So, I’m sorry to say, I don’t have any real answers but I can assure you, you are not the only one to have such issues. All I can say is that I have learnt to manage the best way I can. Some days that’s easy, some days I’m lucky to be able to crawl out of bed. I can never tell.

Merl from the Moderator Support Team


#3

you’re not alone; I have similar symptoms.
just keep fighting and some of your symptoms will improve over time.


#4

Thank you everybody. Like everyone else, the hardest part for me is having doctors say sorry there is nothing we can do. But I am working hard and fighting everyday. I have appointments with more speciliasts next month about the sound in my head and hopefully they can help in some way.

Ofelia


#5

Miss O,

I’ve been fighting my AVM for 40 years - for the last 6 years, I’ve had that noise somewhat quietly that it was annoying but not really irritating. After my Jan. 2018 embolization, the noise in my right ear is still the pulsatile/throbbing but is probably 5 times as loud. The left ear is non-stop jet engine whine. So, yeah, I’ve got it too.

So far, the docs are telling me that fighting the headaches and that is probably the best thing they can do for the noise - and I’ve got about 40% hearing on the left side, 70% on the right side.

That’s the power of this group - we are not alone.

TJ


#6

Hi Ofelia, I’m so sorry you got slammed with all of this the way you did. As far as the pain, uncertainty and symptoms, hopefully they will decrease gradually.
Please do take care of yourself emotionally. That means different things to different people, so find your own sweet spot or sacred space. If you need a therapist don’t think twice (it’s alright.)
I’m 59 so when I went through my AVM rupture and surgeries at age 14, it was a different world. There was actually a shameful stigma attached to seeing a therapist. (You had to be “nuts” to go to those guys.)
It’s completely different now, thank gd. I like to think of it as an investment in a healthy future. I know how rough this can be right now for you. You’re not alone, Greg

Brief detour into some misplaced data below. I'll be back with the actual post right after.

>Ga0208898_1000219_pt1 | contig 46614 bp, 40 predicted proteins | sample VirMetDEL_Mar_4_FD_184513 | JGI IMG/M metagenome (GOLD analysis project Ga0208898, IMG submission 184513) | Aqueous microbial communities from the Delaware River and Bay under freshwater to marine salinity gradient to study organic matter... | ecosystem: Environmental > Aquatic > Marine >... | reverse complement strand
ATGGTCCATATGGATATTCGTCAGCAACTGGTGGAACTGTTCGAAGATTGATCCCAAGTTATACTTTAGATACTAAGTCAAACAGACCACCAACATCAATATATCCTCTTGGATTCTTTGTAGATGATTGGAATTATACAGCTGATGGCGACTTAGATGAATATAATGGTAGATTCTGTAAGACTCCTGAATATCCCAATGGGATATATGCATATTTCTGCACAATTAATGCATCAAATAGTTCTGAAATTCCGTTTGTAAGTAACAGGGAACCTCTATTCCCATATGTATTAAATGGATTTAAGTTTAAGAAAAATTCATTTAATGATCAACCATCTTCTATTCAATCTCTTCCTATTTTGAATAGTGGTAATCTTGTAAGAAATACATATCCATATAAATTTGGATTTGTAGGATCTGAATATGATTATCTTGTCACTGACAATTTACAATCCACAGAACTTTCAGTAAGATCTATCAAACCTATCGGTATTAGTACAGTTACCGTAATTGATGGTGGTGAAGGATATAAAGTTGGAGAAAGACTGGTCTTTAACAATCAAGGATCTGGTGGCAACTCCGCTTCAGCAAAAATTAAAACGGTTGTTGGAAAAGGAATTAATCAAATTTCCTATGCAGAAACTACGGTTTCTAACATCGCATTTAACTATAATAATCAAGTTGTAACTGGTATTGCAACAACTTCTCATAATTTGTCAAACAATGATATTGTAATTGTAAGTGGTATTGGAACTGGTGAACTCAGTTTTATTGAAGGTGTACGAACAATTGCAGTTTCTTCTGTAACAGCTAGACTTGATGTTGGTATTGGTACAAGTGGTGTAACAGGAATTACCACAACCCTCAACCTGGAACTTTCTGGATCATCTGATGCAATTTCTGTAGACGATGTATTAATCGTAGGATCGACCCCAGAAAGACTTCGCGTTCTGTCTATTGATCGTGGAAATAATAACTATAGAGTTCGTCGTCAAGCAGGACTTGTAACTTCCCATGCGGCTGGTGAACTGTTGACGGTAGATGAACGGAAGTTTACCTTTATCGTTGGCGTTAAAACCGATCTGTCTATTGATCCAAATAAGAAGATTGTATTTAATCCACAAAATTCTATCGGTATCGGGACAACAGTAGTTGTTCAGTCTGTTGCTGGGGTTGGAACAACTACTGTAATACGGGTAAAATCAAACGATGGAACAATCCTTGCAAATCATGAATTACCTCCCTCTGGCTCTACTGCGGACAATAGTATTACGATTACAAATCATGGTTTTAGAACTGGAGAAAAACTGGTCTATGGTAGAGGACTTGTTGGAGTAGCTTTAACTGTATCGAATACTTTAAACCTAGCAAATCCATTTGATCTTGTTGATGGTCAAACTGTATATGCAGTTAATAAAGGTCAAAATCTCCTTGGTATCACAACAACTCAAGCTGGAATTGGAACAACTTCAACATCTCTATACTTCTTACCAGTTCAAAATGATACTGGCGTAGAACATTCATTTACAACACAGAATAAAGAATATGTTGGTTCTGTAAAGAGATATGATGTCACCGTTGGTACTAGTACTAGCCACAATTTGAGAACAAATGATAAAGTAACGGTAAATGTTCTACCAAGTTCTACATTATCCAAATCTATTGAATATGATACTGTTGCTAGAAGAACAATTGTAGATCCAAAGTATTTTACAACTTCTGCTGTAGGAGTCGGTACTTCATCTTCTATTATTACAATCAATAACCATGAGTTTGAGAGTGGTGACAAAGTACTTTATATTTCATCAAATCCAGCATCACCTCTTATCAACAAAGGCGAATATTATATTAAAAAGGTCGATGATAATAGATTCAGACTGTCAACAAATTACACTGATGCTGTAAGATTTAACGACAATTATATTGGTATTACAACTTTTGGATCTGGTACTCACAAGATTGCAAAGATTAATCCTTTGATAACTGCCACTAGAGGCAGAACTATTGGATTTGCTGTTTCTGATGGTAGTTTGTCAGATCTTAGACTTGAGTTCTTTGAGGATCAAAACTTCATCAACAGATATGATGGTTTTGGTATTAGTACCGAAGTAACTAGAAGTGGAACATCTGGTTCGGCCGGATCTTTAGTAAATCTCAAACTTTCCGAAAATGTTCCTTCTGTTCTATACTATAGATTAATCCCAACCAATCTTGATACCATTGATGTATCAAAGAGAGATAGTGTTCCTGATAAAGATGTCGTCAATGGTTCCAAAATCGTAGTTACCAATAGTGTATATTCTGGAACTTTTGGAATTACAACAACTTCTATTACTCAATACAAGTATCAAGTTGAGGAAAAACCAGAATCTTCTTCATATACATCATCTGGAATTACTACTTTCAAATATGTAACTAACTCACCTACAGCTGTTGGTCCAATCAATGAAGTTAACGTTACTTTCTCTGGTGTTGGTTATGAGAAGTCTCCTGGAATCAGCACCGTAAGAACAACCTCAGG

#7

Hi there,

I suffered a stroke from an AVM in August of 2013 and also live in Seattle. If you want any support or just someone local to visit with or talk to, I could be there for you. The recovery is a process and I found it to be helpful to have people to talk to, support groups are great but having someone who knows what you are going through that you can text or call in moments of stress or anxiety is helpful. Please message me directly if you want to talk or meet up.


#8

Hey O,
I have been left with similar conditions. Right sided paralysis, limiting vision, memory issues. But extreme tinnitus is the worst for comfort. 24/7 and the only changes ever are volume/pitch. And Botox was the only relief in decades, then my insurance changed my policy because of the expense.


#9

Hey there Ofelia. I read your post and wondered, could that be tinitus? I say this because my family has dealt with that recently. Specifically, "Ringing or buzzing noise in one or both ears that may be constant or come and go, often associated with hearing loss.
Common causes of this symptom

Ringing in ears can have causes that aren’t due to underlying disease. Examples include exposure to loud sounds, whiplash, head injuries, too much ear wax, or medication side effects." Google.

And from Mayo clinic, https://www.mayoclinic.org/diseases-conditions/tinnitus/symptoms-causes/syc-20350156

Hope all is well. Grace and peace!